Oral History: Cooperative Voices – Ann Skelton

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CWS Voices 2015

Interview Notes Anne Skelton(nee Mc Stea) Pelaw various factories 1964-1979

Interviewer: Howarth Harvey, Hertfordshire House, Pelaw. 12.02.14

Location of interview recording: Tyne and Wear Archive

Anne was born on 10th of August, 1948 in her aunt’s spare room in Fairfield House in York. Following Anne’s birth, her mum and dad moved into a new house in Gosforth Terrace where they stayed until she was five. They then moved to King Street, Pelaw, and remained there until Anne was about 15. Both her parents were working. Her mother worked in tailoring and her father in British Paints. Her grandparents were also living in the house.

Anne had one sister, fifteen months older than herself.

After the age of 15, Anne lived in Duke Street, Pelaw, until she got married.

Anne went to school in St Albans and then St John’s in Felling. She left just before her 15th birthday and went to work in Fawnings(?) in Newcaslte. She worked there for about a year before starting at the CWS shirt factory in Pelaw. Her first wage there was £2 18s 2d. The wages at the factory were a lot better than in the shops. She found out about the job through the employment office (dole).

Anne went in as an examiner. She can remember being interviewed by Mr Larry Cook(?). He was very stern and it was quite frightening. At first work felt terrifying. Knocking back someone’s work could result in being shouted at, being bullied to try and get it passed. After a while when Anne got to know them well, it did get better. She talked over the problem with her mother who said you have to stand up to them and once she did that it got better but it was a job that nobody really wanted.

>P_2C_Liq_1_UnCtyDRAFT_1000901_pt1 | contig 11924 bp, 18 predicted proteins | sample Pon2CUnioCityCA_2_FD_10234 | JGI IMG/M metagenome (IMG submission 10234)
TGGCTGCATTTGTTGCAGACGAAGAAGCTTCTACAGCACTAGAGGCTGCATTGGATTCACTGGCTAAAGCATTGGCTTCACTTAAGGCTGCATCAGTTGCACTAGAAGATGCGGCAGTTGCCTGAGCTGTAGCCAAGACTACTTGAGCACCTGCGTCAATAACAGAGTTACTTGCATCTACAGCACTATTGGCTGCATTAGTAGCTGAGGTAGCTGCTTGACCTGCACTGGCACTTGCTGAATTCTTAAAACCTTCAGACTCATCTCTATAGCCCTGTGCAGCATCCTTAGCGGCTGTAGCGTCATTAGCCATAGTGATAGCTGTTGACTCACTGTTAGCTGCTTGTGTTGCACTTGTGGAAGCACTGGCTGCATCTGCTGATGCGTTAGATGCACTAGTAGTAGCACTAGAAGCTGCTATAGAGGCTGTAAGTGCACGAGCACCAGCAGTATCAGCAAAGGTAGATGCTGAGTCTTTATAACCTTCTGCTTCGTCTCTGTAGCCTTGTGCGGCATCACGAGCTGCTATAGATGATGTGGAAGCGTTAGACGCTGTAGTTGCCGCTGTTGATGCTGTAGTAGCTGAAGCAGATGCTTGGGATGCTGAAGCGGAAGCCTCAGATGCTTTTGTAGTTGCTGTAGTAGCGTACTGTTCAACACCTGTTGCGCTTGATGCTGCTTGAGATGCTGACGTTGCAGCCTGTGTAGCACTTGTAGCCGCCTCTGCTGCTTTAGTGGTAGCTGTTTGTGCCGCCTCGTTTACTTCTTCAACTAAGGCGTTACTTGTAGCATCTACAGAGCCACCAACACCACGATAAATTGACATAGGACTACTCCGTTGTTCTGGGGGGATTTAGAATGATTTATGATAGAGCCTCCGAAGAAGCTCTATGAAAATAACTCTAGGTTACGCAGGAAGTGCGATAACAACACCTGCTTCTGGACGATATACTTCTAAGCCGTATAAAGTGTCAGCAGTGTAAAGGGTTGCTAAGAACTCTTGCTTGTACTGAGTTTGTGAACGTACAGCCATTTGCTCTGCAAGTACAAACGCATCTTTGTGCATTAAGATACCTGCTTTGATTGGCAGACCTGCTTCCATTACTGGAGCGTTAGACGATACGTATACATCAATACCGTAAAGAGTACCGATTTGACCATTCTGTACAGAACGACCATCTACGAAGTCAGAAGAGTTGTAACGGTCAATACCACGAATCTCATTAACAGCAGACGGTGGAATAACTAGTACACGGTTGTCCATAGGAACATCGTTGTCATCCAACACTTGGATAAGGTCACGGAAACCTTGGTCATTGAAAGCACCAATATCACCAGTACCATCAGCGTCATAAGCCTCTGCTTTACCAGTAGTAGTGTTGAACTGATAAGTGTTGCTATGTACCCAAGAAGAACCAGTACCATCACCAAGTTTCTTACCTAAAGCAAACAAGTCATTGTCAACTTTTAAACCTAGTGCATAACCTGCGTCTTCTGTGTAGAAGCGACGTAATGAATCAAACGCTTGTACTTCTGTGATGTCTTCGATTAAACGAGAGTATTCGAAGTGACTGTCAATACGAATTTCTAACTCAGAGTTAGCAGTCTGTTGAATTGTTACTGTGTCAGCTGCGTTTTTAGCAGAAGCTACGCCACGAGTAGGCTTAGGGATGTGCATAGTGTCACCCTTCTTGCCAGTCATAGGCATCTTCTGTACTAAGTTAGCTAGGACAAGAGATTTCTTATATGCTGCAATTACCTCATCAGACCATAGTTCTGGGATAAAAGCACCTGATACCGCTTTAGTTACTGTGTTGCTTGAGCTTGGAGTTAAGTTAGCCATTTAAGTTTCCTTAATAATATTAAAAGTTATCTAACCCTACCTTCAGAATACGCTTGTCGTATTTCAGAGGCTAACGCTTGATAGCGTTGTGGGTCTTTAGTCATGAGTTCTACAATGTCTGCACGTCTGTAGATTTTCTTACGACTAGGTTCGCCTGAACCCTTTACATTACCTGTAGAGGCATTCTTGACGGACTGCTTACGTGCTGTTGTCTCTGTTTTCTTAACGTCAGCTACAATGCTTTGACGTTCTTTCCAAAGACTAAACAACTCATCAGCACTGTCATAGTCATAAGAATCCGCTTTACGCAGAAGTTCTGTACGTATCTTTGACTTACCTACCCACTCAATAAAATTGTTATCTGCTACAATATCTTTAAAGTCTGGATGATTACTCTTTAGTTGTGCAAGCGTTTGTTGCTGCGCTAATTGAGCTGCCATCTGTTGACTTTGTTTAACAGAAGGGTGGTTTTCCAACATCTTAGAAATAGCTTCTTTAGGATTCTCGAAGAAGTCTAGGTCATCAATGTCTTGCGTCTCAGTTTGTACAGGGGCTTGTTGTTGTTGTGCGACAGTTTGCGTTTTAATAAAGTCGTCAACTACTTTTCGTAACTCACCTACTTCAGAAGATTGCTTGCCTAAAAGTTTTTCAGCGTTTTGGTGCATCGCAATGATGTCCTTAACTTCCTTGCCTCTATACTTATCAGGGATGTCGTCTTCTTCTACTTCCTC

The factory was full of shirts. Each girl would do one small job, e.g. the hem, attach the collar, attach the cuffs, make the button holes and attach the buttons. The shirts would be moved along on a bogey with arms. It would finally end up with Anne who would hang them up to inspect them. As well as inspecting the shirt, any hanging threads had to be trimmed with scissors. She learnt about inspection on the job. She was trained by Mavis Jones for a period of about 3 months. There was quite a lot to learn about all the different types of fault. As well as inspecting the shirt, any hanging threads had to be trimmed with scissors. Mavis was 28 and single and had been working at the factory a long time. They are still in contact through exchanging Xmas cards each year.

When a fault was found, Anne would mark it with a red sticker and then write a note to describe the fault, e.g. button missing, stitching missed on collar.

For wages, there was a piece work system. Anne had a target of 20 dozen shirts per day to inspect to get top money. Basic wage had a target of 16 dozen and if you did more than that you started getting more than the basic wage.

Everybody was on piecework at the time Anne was working at the factory. Anne could remember being stood over by the time and motion man. She thought some of the machinists sometimes had issues with the rates that were set and the length of breaks but she doesn’t remember having any issues with the rates. Dinner break was 45 minutes and the machinists wanted longer.